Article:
I recently was inspired by another contemporary Christian leader, Archbishop Thabo from the Anglican Church in Southern Africa. You may know that the Province of Southern Africa is one with which our diocese has a companion relationship and Archbishop Thabo is one of the successors to another big thinker, Desmond Tutu. We were gathered in England for the annual meeting of the Compass Rose Society, which is an international Anglican group that helps to support the work of the Archbishop of Canterbury and the Anglican Consultative Council around the world. Archbishop Thabo was our guest speaker, our keynote, and he shared with us a vision that he has.

You may know that the province is huge and diverse. The countries in that province include: South Africa, Angola, Lesotho, Namibia, Swaziland, Mozambique, St. Helena’s Island. I may have missed one, but you get the point. It’s big. And he has a dream that as that community of Anglicans and Christians is growing, to help better equip them to be messengers of the Good News of the resurrected Christ. As you might imagine, for those who are in seminary training, physical theological libraries or physical libraries of any sort are rare, remote, and under resourced. And so the traditional way of thinking about how you would equip and enable people to deepen their theological study and education, in terms of bricks and mortars and books, just isn’t very viable. Rather than give up, he got creative and decided to leverage another resource available to him, that of technology. His project is to get e-readers, Kindles, that will be loaded with key theological texts, books on leadership development, books on public advocacy and social justice, books on the environment and ecology, books on women, gender, and human sexuality issues—portable libraries to be distributed to clergy and laity and seminarians alike. Can you imagine how that will transform education and study and community in that province? It doesn’t take a lot of imagination to see that that could transform study and sharing the Good News globally.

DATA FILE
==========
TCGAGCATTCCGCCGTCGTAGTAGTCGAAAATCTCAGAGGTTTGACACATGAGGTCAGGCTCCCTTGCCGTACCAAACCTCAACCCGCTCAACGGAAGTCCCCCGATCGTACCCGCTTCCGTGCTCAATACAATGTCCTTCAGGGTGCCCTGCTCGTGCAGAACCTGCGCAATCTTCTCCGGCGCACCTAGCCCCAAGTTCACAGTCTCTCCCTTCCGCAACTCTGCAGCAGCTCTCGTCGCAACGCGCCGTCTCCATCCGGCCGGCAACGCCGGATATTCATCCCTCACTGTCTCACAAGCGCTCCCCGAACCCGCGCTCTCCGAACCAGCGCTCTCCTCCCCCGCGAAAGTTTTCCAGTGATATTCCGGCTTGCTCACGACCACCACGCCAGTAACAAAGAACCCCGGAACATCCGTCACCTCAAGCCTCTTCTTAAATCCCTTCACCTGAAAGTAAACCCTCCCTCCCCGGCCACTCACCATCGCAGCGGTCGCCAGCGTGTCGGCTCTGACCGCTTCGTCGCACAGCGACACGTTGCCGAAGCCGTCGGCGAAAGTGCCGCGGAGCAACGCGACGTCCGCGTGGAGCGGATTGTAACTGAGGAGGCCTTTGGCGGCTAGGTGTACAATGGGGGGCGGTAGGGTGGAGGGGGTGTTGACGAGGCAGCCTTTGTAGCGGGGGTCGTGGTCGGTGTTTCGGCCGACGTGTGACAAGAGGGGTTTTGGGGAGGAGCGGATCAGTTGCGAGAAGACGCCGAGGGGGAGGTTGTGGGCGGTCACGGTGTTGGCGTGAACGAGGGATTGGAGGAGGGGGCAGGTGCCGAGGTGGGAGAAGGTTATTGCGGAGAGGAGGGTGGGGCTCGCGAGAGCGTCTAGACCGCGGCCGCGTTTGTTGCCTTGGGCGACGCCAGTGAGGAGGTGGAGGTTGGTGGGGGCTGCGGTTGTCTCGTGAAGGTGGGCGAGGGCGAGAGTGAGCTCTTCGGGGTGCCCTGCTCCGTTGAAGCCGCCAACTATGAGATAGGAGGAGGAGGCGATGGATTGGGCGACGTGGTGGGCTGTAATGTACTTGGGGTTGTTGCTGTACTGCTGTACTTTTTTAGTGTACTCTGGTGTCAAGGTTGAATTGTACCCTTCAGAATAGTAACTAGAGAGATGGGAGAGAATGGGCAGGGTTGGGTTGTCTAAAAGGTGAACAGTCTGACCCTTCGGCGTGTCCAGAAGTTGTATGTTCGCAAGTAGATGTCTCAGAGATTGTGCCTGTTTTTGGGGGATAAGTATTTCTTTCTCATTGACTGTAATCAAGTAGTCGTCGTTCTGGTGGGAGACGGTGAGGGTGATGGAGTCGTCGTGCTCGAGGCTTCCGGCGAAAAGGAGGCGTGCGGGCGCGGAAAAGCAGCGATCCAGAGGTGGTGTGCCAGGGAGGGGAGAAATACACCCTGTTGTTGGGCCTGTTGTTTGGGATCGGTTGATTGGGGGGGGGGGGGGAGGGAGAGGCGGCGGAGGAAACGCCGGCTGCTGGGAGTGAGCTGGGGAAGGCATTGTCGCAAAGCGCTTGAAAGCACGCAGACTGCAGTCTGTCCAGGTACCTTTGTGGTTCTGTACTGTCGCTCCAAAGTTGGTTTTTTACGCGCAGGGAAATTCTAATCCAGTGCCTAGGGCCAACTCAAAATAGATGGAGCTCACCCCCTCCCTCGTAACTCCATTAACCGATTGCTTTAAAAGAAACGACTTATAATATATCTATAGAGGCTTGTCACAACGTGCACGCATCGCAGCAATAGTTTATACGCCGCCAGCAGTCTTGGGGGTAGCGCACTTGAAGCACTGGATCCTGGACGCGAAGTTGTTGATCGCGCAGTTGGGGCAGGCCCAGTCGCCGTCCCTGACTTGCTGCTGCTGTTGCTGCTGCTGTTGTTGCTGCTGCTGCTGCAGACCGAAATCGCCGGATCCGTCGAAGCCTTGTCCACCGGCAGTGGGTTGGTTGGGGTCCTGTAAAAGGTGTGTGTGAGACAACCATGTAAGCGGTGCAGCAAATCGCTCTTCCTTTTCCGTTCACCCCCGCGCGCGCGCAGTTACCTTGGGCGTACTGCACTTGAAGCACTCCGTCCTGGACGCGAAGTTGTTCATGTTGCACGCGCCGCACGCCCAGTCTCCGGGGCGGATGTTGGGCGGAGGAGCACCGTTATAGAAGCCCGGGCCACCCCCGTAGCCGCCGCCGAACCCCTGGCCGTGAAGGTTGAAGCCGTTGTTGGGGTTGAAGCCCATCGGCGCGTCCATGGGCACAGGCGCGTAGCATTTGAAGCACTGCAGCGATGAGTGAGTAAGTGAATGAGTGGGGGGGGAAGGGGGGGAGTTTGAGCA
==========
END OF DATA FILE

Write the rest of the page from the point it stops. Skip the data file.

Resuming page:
Archbishop Thabo was open to dreaming big dreams and pursuing a vision. What might we tackle together if we opened wide the throttle of our imaginations to do something big on behalf of God? This Cathedral community is involved in so many different ministries designed to help those in need, designed to help spread the Good News. But what if we dared to dream and prophesy forward something great big? I don’t know what that might be but there are plenty of options. We know, for example, that one in four children in this city go to bed hungry every night—twenty-five percent of the children in the city. What if we dreamed together that we would change that, that no child in the city would ever go hungry at night again?

God poured out God’s Spirit on all flesh to empower us to bring about the Kingdom of God in our time. So this morning I invite you to join me. Open wide the throttle of your imagination. Dare to dream and dream big. And let us together prophesy forward to make a real difference in this world. Amen.


The Rev. Canon Jan Naylor Cope